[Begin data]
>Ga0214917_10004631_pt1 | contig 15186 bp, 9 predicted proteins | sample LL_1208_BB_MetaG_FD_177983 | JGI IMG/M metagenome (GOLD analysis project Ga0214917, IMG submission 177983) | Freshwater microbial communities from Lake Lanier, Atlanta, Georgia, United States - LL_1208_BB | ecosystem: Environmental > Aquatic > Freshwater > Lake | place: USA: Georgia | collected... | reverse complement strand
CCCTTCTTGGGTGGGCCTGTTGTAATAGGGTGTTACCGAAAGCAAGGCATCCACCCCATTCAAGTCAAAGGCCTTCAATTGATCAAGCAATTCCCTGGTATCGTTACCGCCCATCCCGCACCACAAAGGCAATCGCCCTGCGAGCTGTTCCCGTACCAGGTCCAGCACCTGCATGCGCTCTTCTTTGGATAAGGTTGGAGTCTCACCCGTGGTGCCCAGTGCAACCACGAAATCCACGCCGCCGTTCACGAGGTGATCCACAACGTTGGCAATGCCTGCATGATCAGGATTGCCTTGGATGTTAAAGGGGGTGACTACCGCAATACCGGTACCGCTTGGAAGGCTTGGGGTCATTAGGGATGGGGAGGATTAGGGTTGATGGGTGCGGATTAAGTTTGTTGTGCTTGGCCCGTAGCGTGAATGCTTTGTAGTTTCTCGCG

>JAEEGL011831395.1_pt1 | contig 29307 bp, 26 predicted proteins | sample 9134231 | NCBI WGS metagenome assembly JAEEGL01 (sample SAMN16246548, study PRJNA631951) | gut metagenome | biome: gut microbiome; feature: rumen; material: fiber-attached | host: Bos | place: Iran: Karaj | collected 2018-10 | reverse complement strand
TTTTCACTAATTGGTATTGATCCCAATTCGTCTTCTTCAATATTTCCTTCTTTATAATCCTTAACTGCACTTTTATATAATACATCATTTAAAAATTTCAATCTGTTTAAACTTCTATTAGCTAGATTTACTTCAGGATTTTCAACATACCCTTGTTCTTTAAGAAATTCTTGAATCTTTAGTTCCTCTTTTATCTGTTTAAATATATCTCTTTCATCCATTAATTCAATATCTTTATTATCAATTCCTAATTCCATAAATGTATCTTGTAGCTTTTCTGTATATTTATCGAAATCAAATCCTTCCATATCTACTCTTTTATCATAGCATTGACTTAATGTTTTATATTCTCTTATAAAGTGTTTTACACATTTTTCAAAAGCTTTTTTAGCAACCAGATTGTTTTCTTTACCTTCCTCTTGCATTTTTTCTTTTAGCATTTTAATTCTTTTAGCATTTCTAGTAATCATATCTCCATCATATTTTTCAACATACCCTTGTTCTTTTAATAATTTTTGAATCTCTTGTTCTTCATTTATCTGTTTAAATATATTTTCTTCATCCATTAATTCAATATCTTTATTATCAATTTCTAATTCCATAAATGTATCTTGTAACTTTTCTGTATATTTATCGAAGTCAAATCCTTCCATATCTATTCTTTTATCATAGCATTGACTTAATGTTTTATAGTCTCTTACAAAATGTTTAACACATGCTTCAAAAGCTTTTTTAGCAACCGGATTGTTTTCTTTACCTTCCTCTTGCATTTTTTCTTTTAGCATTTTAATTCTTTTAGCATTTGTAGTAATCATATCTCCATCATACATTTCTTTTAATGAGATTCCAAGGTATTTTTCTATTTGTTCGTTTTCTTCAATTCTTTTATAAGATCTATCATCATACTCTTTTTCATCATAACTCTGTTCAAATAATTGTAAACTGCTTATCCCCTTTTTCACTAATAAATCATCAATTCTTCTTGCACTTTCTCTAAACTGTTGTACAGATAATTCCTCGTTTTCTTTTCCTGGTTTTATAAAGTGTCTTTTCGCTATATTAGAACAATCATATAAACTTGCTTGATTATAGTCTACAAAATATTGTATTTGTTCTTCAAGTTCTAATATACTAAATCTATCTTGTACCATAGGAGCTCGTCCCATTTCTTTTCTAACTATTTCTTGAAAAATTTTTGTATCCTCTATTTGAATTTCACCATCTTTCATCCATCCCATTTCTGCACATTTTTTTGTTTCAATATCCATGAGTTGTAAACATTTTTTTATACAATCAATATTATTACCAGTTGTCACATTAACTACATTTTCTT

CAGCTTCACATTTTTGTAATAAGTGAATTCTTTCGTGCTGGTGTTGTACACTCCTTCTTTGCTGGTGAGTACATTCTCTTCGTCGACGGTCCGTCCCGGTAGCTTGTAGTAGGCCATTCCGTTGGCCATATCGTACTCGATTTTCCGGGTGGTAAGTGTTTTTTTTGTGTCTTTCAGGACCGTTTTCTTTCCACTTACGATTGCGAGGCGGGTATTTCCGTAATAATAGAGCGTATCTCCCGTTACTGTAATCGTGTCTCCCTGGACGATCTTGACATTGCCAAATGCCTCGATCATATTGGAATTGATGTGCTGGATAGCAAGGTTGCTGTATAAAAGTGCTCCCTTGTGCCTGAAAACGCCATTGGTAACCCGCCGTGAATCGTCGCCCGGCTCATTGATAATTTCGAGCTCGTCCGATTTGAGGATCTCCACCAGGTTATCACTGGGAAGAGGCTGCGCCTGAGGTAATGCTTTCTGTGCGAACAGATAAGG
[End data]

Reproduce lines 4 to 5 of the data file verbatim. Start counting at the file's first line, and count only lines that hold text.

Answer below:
TTTTCACTAATTGGTATTGATCCCAATTCGTCTTCTTCAATATTTCCTTCTTTATAATCCTTAACTGCACTTTTATATAATACATCATTTAAAAATTTCAATCTGTTTAAACTTCTATTAGCTAGATTTACTTCAGGATTTTCAACATACCCTTGTTCTTTAAGAAATTCTTGAATCTTTAGTTCCTCTTTTATCTGTTTAAATATATCTCTTTCATCCATTAATTCAATATCTTTATTATCAATTCCTAATTCCATAAATGTATCTTGTAGCTTTTCTGTATATTTATCGAAATCAAATCCTTCCATATCTACTCTTTTATCATAGCATTGACTTAATGTTTTATATTCTCTTATAAAGTGTTTTACACATTTTTCAAAAGCTTTTTTAGCAACCAGATTGTTTTCTTTACCTTCCTCTTGCATTTTTTCTTTTAGCATTTTAATTCTTTTAGCATTTCTAGTAATCATATCTCCATCATATTTTTCAACATACCCTTGTTCTTTTAATAATTTTTGAATCTCTTGTTCTTCATTTATCTGTTTAAATATATTTTCTTCATCCATTAATTCAATATCTTTATTATCAATTTCTAATTCCATAAATGTATCTTGTAACTTTTCTGTATATTTATCGAAGTCAAATCCTTCCATATCTATTCTTTTATCATAGCATTGACTTAATGTTTTATAGTCTCTTACAAAATGTTTAACACATGCTTCAAAAGCTTTTTTAGCAACCGGATTGTTTTCTTTACCTTCCTCTTGCATTTTTTCTTTTAGCATTTTAATTCTTTTAGCATTTGTAGTAATCATATCTCCATCATACATTTCTTTTAATGAGATTCCAAGGTATTTTTCTATTTGTTCGTTTTCTTCAATTCTTTTATAAGATCTATCATCATACTCTTTTTCATCATAACTCTGTTCAAATAATTGTAAACTGCTTATCCCCTTTTTCACTAATAAATCATCAATTCTTCTTGCACTTTCTCTAAACTGTTGTACAGATAATTCCTCGTTTTCTTTTCCTGGTTTTATAAAGTGTCTTTTCGCTATATTAGAACAATCATATAAACTTGCTTGATTATAGTCTACAAAATATTGTATTTGTTCTTCAAGTTCTAATATACTAAATCTATCTTGTACCATAGGAGCTCGTCCCATTTCTTTTCTAACTATTTCTTGAAAAATTTTTGTATCCTCTATTTGAATTTCACCATCTTTCATCCATCCCATTTCTGCACATTTTTTTGTTTCAATATCCATGAGTTGTAAACATTTTTTTATACAATCAATATTATTACCAGTTGTCACATTAACTACATTTTCTT

CAGCTTCACATTTTTGTAATAAGTGAATTCTTTCGTGCTGGTGTTGTACACTCCTTCTTTGCTGGTGAGTACATTCTCTTCGTCGACGGTCCGTCCCGGTAGCTTGTAGTAGGCCATTCCGTTGGCCATATCGTACTCGATTTTCCGGGTGGTAAGTGTTTTTTTTGTGTCTTTCAGGACCGTTTTCTTTCCACTTACGATTGCGAGGCGGGTATTTCCGTAATAATAGAGCGTATCTCCCGTTACTGTAATCGTGTCTCCCTGGACGATCTTGACATTGCCAAATGCCTCGATCATATTGGAATTGATGTGCTGGATAGCAAGGTTGCTGTATAAAAGTGCTCCCTTGTGCCTGAAAACGCCATTGGTAACCCGCCGTGAATCGTCGCCCGGCTCATTGATAATTTCGAGCTCGTCCGATTTGAGGATCTCCACCAGGTTATCACTGGGAAGAGGCTGCGCCTGAGGTAATGCTTTCTGTGCGAACAGATAAGG